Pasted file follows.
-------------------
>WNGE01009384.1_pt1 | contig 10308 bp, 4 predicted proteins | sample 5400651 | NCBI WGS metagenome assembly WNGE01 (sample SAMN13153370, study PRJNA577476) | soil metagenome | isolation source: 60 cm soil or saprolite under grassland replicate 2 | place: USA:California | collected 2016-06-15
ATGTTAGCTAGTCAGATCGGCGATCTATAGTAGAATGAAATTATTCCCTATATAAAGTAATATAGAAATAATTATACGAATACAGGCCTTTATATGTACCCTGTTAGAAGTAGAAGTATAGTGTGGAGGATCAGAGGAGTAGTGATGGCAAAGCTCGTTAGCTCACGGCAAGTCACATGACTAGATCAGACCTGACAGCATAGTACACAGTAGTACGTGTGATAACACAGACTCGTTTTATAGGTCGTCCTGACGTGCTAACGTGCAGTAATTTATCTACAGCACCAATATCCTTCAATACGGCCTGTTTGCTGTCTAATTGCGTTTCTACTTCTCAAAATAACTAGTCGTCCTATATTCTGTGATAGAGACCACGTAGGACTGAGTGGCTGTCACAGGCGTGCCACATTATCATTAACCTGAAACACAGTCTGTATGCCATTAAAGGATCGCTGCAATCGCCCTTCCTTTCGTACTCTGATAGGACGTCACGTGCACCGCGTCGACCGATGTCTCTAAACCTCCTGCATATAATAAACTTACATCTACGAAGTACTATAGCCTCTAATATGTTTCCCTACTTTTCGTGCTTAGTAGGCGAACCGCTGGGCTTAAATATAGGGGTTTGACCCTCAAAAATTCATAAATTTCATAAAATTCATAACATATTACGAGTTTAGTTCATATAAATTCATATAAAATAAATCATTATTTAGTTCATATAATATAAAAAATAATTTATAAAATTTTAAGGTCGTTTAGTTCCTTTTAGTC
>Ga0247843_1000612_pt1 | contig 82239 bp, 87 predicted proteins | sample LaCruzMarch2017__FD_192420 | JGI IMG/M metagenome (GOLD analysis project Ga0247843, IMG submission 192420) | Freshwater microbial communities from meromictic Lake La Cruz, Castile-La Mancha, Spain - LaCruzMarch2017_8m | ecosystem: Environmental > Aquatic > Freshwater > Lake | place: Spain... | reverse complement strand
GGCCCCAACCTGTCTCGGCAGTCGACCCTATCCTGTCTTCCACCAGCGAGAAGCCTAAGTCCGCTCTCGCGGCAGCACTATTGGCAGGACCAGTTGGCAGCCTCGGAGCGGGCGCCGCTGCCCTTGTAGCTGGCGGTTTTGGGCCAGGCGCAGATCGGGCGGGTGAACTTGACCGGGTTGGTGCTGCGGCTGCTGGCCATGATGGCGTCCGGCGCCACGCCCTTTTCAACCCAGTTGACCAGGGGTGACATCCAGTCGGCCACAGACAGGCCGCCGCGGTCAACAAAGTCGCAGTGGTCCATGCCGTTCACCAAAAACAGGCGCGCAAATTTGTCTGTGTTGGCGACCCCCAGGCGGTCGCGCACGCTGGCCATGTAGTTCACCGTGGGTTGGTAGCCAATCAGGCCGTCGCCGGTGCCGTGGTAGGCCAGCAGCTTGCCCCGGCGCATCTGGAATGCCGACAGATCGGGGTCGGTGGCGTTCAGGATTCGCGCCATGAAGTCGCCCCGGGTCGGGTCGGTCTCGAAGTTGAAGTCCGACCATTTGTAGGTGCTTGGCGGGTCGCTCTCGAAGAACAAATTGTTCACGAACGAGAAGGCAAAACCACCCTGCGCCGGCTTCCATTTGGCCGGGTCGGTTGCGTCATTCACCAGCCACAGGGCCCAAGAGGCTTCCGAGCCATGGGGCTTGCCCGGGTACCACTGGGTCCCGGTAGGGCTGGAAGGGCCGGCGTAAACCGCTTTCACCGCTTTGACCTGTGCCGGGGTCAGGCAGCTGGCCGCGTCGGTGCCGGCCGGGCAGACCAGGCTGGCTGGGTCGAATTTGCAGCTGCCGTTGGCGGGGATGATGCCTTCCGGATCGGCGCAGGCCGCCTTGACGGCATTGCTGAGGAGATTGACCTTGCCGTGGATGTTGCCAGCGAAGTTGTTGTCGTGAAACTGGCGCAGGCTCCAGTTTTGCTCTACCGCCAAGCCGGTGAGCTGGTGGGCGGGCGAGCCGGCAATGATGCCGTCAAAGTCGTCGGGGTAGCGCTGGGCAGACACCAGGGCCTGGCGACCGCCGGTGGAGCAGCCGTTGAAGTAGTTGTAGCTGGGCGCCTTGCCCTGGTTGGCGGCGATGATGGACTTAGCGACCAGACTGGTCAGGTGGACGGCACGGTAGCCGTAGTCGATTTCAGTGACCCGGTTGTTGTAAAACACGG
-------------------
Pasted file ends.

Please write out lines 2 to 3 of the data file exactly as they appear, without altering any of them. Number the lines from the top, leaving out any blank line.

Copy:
ATGTTAGCTAGTCAGATCGGCGATCTATAGTAGAATGAAATTATTCCCTATATAAAGTAATATAGAAATAATTATACGAATACAGGCCTTTATATGTACCCTGTTAGAAGTAGAAGTATAGTGTGGAGGATCAGAGGAGTAGTGATGGCAAAGCTCGTTAGCTCACGGCAAGTCACATGACTAGATCAGACCTGACAGCATAGTACACAGTAGTACGTGTGATAACACAGACTCGTTTTATAGGTCGTCCTGACGTGCTAACGTGCAGTAATTTATCTACAGCACCAATATCCTTCAATACGGCCTGTTTGCTGTCTAATTGCGTTTCTACTTCTCAAAATAACTAGTCGTCCTATATTCTGTGATAGAGACCACGTAGGACTGAGTGGCTGTCACAGGCGTGCCACATTATCATTAACCTGAAACACAGTCTGTATGCCATTAAAGGATCGCTGCAATCGCCCTTCCTTTCGTACTCTGATAGGACGTCACGTGCACCGCGTCGACCGATGTCTCTAAACCTCCTGCATATAATAAACTTACATCTACGAAGTACTATAGCCTCTAATATGTTTCCCTACTTTTCGTGCTTAGTAGGCGAACCGCTGGGCTTAAATATAGGGGTTTGACCCTCAAAAATTCATAAATTTCATAAAATTCATAACATATTACGAGTTTAGTTCATATAAATTCATATAAAATAAATCATTATTTAGTTCATATAATATAAAAAATAATTTATAAAATTTTAAGGTCGTTTAGTTCCTTTTAGTC
>Ga0247843_1000612_pt1 | contig 82239 bp, 87 predicted proteins | sample LaCruzMarch2017__FD_192420 | JGI IMG/M metagenome (GOLD analysis project Ga0247843, IMG submission 192420) | Freshwater microbial communities from meromictic Lake La Cruz, Castile-La Mancha, Spain - LaCruzMarch2017_8m | ecosystem: Environmental > Aquatic > Freshwater > Lake | place: Spain... | reverse complement strand